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I want to write a test case for a case class, that has a toXML method.

import java.net.URI

case class Person(
  label: String = "author",
  name: String,
  email: Option[String] = None,
  uri: Option[URI] = None) {

  // author must be either "author" or "contributor"
  assert(label == "author" ||
    label == "contributor")

  def toXML = {
    val res =
      <author>
        <name>{ name }</name>
        {
          email match {
            case Some(email) => <email>{ email }</email>
            case None => Null
          }
        }
        {
          uri match {
            case Some(uri) => <uri>{ uri }</uri>
            case None => Null
          }
        }
      </author>

    label match {
      case "author" => res
      case _ => res.copy(label = label) // rename element
    }
  }
}

Now, I want to assert, that the output is correct. Therefor I use scala.xml.Utility.trim

import scala.xml.Utility.trim

val p1 = Person("author", "John Doe", Some("jd@example.com"),
  Some(new URI("http://example.com/john")))
val p2 =
  <author>
    <name>John Doe</name>
    <email>jd@example.com</name>
    <uri>http://example.com/john</uri>
  </author>

assert(trim(p1.toXML) == trim(p2))

But this will cause an assertion error. If I try to assert equality by comparing the String representations

assert(trim(p1.toXML).toString == trim(p2).toString)

there’s no assertion error.

What am I doing wrong?

share|improve this question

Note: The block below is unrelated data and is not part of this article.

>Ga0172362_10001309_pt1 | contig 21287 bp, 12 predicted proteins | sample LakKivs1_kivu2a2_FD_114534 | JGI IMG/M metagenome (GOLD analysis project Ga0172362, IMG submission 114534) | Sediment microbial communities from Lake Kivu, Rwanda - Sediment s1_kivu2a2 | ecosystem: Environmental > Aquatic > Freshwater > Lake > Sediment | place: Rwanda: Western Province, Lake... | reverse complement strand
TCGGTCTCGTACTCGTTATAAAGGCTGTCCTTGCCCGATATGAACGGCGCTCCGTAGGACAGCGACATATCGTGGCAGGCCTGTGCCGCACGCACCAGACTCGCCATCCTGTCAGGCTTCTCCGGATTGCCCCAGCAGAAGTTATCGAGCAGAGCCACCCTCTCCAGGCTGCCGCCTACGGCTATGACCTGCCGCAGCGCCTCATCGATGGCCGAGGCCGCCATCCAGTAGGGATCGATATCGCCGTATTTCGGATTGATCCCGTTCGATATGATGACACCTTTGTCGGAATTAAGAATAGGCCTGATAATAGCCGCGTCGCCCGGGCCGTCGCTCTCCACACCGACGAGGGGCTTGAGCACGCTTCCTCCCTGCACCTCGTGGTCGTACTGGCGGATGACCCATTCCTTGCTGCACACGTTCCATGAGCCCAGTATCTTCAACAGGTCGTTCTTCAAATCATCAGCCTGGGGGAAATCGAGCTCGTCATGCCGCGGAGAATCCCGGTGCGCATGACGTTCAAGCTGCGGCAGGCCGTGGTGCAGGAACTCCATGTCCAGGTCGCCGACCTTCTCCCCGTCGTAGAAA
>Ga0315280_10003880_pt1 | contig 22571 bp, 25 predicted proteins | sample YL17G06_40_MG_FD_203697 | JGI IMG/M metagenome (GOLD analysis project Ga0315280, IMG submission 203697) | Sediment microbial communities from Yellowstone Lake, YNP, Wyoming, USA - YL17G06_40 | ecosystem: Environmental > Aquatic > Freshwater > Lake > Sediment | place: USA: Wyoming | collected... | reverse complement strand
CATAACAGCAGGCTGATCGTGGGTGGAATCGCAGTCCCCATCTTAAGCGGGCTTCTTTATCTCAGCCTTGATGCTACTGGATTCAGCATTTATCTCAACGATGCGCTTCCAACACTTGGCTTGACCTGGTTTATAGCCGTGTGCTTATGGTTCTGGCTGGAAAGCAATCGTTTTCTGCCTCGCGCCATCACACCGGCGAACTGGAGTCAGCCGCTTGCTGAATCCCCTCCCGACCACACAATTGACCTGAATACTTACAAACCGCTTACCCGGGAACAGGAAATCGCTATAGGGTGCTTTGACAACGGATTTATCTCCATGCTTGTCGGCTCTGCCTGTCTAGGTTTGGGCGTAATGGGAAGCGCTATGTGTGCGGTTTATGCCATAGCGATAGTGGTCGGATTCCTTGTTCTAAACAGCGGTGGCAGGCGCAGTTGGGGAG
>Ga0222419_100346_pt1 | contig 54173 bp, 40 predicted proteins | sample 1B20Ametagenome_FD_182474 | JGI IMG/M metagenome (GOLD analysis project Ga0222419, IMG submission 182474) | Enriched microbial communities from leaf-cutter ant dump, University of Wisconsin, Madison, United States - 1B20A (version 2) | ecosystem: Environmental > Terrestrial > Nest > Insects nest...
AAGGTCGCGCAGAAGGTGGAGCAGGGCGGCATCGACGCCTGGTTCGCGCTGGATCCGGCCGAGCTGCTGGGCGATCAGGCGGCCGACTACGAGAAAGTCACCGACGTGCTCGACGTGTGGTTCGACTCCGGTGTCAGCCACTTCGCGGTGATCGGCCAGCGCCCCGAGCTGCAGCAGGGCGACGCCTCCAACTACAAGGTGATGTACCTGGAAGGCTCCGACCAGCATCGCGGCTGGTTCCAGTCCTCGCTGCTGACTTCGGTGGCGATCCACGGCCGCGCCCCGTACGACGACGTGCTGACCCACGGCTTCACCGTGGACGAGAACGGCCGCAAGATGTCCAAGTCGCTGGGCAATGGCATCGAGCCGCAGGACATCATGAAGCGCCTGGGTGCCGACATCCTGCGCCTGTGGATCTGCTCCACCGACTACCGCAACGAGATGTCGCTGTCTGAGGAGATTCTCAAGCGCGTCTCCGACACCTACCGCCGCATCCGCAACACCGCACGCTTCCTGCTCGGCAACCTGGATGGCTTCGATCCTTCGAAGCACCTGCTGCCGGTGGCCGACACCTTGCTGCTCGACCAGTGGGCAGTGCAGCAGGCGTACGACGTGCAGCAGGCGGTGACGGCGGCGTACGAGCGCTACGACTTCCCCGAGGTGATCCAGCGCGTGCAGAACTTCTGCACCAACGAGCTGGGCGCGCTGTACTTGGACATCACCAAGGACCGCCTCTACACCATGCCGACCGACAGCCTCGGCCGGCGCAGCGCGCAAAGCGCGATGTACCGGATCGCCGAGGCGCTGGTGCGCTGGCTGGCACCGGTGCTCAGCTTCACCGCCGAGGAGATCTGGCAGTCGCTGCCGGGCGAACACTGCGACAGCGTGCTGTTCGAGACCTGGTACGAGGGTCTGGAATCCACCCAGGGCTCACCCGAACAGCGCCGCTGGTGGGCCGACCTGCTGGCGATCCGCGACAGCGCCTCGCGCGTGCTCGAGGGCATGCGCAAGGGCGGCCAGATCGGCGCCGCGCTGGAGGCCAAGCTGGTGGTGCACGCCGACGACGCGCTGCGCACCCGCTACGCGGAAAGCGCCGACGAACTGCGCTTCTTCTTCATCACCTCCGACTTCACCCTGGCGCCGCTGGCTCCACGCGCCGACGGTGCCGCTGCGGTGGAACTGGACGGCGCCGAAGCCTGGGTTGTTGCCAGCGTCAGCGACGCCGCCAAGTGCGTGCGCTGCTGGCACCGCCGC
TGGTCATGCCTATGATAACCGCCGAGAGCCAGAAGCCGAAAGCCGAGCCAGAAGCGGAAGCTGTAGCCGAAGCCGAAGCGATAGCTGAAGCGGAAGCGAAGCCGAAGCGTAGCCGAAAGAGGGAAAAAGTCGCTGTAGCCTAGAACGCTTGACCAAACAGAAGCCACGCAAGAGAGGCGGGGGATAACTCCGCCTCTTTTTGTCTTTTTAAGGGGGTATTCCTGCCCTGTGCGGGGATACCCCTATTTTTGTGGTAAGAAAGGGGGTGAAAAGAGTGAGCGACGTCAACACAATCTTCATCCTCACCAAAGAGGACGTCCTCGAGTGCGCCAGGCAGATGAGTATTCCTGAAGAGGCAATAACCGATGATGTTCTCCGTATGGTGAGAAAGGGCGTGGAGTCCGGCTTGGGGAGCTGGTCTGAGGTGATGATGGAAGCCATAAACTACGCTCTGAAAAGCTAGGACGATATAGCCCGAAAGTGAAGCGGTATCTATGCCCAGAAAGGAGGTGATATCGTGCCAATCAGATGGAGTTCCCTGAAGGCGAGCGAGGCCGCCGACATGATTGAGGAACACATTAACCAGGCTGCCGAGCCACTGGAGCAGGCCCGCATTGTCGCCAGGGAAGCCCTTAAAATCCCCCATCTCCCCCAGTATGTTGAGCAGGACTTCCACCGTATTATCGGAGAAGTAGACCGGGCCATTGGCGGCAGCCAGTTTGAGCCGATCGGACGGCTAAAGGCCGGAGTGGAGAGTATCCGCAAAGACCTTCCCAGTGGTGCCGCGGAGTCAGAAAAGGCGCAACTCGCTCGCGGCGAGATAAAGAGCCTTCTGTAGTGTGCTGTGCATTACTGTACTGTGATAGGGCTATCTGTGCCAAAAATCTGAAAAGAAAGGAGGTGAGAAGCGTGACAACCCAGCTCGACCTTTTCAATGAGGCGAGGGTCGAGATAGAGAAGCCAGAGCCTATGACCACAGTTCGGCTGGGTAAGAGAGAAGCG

equals is the same as == for non-primitive values in Scala, isn’t it? –  pvorb May 20 '12 at 20:28

1 Answer 1

up vote 2 down vote accepted

First of all there's something wrong with your code: you have uri: Option[URI] (which I'm assuming is java.net.URI) as a constructor argument, but then you call the constructor with an Option[String].

This is also the source of your problem:

scala> val uri = "http://stackoverflow.com/q/10676812/334519"
uri: java.lang.String = http://stackoverflow.com/q/10676812/334519

scala> <u>{new java.net.URI(uri)}</u> == <u>{uri}</u>
res0: Boolean = false

scala> <u>{new java.net.URI(uri)}</u>.toString == <u>{uri}</u>.toString
res1: Boolean = true

What's happening is that the element's child is an Atom, which has a type parameter for the data value it carries. In your p1 this is a URI (assuming we've corrected the test so that it matches the constructor), and in p2 it's a String.

share|improve this answer
    
You’re right. I messed things up. I changed the first case of the uri match in toXML to case Some(uri) => <uri>{ uri.toString }</uri>. This fixed it. –  pvorb May 21 '12 at 6:03

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